Rutledge Reaches Settlement with MoneyGram
February 11, 2016
LITTLE ROCK – Arkansas Attorney General Leslie Rutledge today has reached a settlement with Dallas-based MoneyGram Payment Systems Inc. resolving a multistate investigation that tied MoneyGram to fraudulent activities based on complaints from consumers who used the company’s wire transfer service to send money to third parties involved in schemes to defraud consumers.
“Arkansans have heard it time and again, over the phone, in letters or in emails: ‘wire this amount of money and you will win big,’” said Attorney General Rutledge. “But these claims always turn out to be a scam, and if a consumer does wire money, it is almost impossible to get it back. MoneyGram failed to maintain effective anti-fraud measurers to prevent consumers from suffering financial losses as a result of these fraud induced transfers. Fortunately, thanks to this settlement, restitution payments will be made available to a number of Arkansans, and MoneyGram has agreed to improve its anti-fraud program, provide more warnings to consumers and improve agent training.”
Under the terms of the settlement, MoneyGram has agreed to maintain and continue to improve a comprehensive and robust anti-fraud program designed to help detect and prevent consumers from suffering financial losses as a result of these types of fraud induced wire transfers.
The program must be documented in writing and at a minimum must include the following elements:
- Mandatory and documented compliance training for agents and guidelines regarding when an agent’s conduct warrants suspension or termination.
- Suspension or termination of agents who fail to take commercially reasonable steps to reduce fraud induced money transfers.
- A hotline system – telephonic and electronic – where employees and agents can report noncompliance with anti-fraud measures.
- Sound mechanisms to evaluate actual fraud rates and consumer losses from fraud-induced money transfers in order to utilize that information to improve compliance.
- Continued enhancement of technology solutions, including its Anti-Fraud Alert System
Additionally, MoneyGram has agreed to pay a total of $13 million to states to fund a nationwide consumer restitution program and for the states’ costs and fees. The settlement provides for an independent third-party settlement administrator who will review MoneyGram records and send notices regarding restitution to all consumers who are eligible to receive it under the settlement. Generally, consumers who are eligible for restitution previously filed complaints with MoneyGram between July 1, 2008 and August 31, 2009, regarding fraud-induced transfers sent from the U.S. to foreign countries other than Canada.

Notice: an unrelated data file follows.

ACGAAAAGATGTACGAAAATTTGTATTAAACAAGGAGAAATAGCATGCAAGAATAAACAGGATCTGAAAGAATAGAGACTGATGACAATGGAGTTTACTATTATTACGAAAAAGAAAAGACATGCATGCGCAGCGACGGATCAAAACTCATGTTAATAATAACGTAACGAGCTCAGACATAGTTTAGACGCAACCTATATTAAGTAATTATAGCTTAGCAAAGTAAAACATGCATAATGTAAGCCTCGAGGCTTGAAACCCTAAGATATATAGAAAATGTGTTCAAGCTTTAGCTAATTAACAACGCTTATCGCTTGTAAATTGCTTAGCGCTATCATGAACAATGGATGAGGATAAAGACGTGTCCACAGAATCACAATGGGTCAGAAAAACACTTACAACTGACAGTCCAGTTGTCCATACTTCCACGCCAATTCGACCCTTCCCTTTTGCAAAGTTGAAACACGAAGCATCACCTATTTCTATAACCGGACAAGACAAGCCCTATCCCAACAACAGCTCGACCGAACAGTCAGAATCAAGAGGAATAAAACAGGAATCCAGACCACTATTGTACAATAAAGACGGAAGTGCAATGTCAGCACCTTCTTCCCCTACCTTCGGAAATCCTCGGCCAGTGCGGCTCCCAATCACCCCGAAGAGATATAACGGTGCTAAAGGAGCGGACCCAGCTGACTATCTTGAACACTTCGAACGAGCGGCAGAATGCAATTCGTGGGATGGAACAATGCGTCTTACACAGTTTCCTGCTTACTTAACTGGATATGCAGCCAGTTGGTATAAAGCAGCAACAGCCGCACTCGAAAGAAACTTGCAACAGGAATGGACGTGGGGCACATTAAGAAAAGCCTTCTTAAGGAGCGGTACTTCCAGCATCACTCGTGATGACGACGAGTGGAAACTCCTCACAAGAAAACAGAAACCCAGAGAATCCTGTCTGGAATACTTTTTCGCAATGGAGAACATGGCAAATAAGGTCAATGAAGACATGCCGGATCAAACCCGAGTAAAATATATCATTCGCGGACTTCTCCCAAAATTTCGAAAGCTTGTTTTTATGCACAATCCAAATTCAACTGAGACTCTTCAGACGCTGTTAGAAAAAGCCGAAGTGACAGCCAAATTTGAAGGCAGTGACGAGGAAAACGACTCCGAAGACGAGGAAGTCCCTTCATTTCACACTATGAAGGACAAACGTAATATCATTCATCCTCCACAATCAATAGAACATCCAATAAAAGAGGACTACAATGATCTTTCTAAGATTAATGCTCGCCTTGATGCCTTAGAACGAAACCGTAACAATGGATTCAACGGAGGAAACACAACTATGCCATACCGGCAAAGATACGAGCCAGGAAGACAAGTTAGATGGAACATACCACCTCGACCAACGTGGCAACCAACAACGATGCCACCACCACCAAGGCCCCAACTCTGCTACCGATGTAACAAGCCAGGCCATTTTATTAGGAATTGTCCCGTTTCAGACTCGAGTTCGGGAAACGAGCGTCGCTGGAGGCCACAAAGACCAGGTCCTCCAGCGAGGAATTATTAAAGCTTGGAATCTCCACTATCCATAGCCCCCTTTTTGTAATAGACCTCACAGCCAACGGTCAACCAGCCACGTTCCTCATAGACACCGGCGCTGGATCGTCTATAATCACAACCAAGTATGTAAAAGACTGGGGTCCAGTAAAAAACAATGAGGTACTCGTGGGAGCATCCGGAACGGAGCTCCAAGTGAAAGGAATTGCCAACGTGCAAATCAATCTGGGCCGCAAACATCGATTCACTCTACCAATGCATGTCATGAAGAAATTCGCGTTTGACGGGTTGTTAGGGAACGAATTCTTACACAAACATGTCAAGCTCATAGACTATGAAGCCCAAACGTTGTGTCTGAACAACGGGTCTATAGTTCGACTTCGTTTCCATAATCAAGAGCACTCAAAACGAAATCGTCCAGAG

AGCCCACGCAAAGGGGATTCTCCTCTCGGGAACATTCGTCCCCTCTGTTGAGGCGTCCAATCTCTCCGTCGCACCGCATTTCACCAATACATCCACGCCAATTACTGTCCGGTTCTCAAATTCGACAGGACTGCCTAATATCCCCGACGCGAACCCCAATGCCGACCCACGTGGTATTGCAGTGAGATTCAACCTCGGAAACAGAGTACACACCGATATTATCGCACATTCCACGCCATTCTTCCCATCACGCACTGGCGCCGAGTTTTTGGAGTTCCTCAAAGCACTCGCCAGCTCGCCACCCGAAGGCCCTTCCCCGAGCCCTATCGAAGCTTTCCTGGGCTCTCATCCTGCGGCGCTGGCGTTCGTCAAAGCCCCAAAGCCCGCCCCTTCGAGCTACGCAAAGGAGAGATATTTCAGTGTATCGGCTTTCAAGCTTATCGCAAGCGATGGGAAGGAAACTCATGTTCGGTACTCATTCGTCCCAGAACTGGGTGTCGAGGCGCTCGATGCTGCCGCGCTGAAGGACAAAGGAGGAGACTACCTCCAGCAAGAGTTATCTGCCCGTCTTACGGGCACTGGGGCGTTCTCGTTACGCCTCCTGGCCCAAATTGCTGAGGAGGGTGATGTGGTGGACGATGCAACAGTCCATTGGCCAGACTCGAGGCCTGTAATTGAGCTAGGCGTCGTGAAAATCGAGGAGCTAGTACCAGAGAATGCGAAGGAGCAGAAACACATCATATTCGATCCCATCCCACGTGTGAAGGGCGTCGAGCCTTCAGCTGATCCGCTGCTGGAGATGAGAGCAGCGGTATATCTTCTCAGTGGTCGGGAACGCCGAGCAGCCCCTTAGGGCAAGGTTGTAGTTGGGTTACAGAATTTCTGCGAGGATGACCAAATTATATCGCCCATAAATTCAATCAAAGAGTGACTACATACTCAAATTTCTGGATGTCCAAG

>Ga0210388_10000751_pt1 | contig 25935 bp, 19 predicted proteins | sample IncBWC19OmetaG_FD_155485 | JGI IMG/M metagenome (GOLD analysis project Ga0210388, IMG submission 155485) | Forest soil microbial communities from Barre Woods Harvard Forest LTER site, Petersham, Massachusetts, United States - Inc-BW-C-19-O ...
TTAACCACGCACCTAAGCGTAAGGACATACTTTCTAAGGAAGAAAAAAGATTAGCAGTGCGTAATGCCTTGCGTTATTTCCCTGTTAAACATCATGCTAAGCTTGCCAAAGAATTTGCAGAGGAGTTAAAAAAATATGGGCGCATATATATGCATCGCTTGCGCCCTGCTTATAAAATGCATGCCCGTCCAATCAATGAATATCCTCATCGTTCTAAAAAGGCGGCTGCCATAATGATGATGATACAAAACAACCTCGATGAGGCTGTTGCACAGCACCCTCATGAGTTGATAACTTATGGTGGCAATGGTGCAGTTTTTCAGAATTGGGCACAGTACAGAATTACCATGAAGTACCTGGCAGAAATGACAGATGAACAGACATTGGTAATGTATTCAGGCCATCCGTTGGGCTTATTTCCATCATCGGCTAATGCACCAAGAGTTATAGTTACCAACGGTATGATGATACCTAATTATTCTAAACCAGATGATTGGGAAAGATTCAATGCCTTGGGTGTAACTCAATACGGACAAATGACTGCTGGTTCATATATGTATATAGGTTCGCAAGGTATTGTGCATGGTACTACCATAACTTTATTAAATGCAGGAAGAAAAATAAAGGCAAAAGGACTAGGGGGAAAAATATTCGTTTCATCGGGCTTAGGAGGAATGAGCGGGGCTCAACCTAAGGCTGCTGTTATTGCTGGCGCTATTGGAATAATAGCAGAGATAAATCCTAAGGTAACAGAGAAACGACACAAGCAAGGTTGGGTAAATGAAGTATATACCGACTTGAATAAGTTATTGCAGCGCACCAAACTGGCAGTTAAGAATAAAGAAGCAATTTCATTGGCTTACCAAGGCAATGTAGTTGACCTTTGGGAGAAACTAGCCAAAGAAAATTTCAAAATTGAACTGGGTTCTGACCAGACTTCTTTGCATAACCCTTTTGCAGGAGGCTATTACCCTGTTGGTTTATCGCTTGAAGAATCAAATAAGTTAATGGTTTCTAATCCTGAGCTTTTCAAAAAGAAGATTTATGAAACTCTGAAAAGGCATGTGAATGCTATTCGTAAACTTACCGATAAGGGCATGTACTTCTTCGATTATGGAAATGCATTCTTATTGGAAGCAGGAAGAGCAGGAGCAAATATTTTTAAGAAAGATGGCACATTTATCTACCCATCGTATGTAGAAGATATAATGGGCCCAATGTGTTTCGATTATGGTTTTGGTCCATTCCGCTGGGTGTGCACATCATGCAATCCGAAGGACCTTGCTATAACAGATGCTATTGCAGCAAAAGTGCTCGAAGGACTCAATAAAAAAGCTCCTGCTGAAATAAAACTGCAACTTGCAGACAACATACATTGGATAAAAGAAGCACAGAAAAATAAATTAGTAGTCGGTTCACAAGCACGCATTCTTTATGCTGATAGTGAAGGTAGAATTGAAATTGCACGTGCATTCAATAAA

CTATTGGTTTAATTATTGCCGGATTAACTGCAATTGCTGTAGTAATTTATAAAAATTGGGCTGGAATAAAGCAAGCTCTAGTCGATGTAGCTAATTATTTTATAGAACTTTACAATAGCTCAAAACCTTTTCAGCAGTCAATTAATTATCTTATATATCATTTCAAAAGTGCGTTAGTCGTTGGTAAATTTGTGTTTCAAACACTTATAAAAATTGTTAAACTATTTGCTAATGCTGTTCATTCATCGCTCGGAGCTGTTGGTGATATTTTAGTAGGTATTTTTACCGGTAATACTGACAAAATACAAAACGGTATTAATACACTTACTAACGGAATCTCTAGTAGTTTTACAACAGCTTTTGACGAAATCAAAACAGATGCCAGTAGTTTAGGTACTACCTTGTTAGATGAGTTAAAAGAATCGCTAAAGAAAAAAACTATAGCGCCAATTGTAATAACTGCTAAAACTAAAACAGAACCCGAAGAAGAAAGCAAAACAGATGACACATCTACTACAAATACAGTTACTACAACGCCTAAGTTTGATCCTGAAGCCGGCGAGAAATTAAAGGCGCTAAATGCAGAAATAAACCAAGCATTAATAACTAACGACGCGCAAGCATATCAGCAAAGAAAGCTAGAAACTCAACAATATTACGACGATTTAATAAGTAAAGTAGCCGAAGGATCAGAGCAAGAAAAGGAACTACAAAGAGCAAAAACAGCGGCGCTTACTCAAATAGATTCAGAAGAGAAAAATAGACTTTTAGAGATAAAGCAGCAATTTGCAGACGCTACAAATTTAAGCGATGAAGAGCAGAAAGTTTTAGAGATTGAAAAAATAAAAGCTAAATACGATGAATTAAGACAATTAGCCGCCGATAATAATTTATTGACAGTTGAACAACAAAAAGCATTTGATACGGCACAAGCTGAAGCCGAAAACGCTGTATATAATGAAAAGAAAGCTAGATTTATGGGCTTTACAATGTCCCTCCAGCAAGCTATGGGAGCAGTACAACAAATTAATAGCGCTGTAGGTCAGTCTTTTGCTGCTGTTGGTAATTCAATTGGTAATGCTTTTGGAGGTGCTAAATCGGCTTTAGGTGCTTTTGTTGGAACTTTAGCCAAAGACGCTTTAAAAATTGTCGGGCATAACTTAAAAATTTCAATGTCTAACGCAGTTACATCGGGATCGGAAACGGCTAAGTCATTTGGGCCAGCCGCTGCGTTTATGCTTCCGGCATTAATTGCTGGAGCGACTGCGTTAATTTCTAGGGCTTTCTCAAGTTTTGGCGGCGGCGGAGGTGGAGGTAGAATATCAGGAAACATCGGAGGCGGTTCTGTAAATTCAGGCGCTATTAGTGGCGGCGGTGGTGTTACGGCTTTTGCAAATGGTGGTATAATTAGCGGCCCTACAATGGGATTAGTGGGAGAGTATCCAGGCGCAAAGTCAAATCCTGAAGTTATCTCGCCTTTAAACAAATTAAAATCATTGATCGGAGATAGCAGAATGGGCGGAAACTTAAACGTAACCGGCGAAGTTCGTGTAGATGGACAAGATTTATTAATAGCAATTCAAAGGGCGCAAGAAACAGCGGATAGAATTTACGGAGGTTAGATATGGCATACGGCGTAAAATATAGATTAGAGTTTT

More information about this settlement is available at the Settlement Administrator’s website, MoneyGramSettlement.com.
Rutledge reminds Arkansans who receive solicitations from strangers promising big winnings to toss those letters in the trash, delete the email or hang up the phone and those who are contacted about a grandchild, friend or family member in distress should reach out separately to the friend or family member to independently verify that the relative is actually in need of the assistance.
In addition to Arkansas, the following participated in the settlement: Alabama, Alaska, Arizona, Colorado, Connecticut, Delaware, Florida, Georgia, Hawaii, Idaho, Illinois, Indiana, Iowa, Kansas, Kentucky, Louisiana, Maine, Maryland, Massachusetts, Michigan, Minnesota, Mississippi, Missouri, Montana, Nebraska, Nevada, New Hampshire, New Jersey, New Mexico, New York, North Carolina, North Dakota, Ohio, Oklahoma, Oregon, Pennsylvania, Rhode Island, South Carolina, South Dakota, Tennessee, Texas, Utah, Vermont, Virginia, Washington, West Virginia, Wisconsin, Wyoming, and the District of Columbia.